An access to a rank occurs in three steps: (i) “opening” the desired row within a desired bank, (ii) accessing the desired columns from the row-buffer, and (iii) “closing” the row.
1. Open Row. A row is opened by raising its wordline. This connects the row to the bitlines, transferring all of its data into the bank’s row-buffer.
2. Read/Write Columns. The row-buffer’s data is accessed by reading or writing any of its columns as needed.
3. Close Row. Before a different row in the same bank can be opened, the original row must be closed by lowering its wordline. In addition, the row-buffer is cleared.
The memory controller, which typically resides in the pro-
cessor (Figure 2), guides the rank through the three steps by issuing commands and addresses as summarized in Table 1. After a rank accepts a command, some amount of delay is re- quired before it becomes ready to accept another command. This delay is referred to as a DRAM timing constraint . For example, the timing constraint defined between a pair of ACTIVATEs to the same row (in the same bank) is referred to as tRC (row cycle time), whose typical value is 50 nanosec- onds . When trying to open and close the same row as quickly as possible, tRC becomes the bottleneck — limiting the maximum rate to once every tRC.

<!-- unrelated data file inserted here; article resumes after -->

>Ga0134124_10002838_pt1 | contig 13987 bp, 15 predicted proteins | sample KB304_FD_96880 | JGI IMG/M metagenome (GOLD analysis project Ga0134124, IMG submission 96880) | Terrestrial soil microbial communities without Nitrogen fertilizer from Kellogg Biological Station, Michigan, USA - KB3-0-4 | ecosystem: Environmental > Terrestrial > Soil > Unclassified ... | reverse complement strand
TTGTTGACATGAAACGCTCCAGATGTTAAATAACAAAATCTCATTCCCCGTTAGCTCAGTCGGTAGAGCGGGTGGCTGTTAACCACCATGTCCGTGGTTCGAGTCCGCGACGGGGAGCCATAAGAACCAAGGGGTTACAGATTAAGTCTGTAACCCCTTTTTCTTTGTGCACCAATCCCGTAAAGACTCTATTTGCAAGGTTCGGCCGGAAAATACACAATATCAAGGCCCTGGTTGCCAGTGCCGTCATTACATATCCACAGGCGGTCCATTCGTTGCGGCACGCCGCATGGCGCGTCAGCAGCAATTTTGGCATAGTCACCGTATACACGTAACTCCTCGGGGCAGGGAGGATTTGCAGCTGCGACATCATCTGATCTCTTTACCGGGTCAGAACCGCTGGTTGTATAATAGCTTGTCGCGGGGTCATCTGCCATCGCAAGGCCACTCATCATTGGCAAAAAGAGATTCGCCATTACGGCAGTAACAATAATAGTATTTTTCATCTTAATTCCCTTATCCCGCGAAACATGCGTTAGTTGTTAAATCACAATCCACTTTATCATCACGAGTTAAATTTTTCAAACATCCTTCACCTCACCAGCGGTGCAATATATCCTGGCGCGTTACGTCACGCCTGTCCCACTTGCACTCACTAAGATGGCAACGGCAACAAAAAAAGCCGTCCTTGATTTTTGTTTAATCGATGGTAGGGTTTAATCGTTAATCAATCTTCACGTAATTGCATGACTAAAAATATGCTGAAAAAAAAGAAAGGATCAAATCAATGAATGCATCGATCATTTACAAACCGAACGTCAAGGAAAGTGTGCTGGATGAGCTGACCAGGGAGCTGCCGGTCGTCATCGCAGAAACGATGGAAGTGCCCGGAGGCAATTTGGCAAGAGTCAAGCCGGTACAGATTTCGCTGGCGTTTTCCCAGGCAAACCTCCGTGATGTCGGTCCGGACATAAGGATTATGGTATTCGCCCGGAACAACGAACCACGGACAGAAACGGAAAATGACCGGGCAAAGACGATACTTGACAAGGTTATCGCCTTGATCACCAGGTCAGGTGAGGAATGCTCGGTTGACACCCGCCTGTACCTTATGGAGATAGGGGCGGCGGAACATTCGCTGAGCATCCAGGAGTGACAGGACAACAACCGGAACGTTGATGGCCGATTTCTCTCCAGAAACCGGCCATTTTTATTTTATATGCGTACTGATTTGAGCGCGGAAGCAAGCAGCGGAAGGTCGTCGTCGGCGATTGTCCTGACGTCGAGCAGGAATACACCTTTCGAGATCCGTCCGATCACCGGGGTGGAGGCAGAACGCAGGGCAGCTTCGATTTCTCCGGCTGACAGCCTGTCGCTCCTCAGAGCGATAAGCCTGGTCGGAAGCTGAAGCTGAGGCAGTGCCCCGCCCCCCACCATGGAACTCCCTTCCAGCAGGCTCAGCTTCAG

1. Open Row
2. Read/Write Column 3. Close Row
ACTIVATE (ACT) READ/WRITE PRECHARGE (PRE)
Bank, Row Bank, Column Bank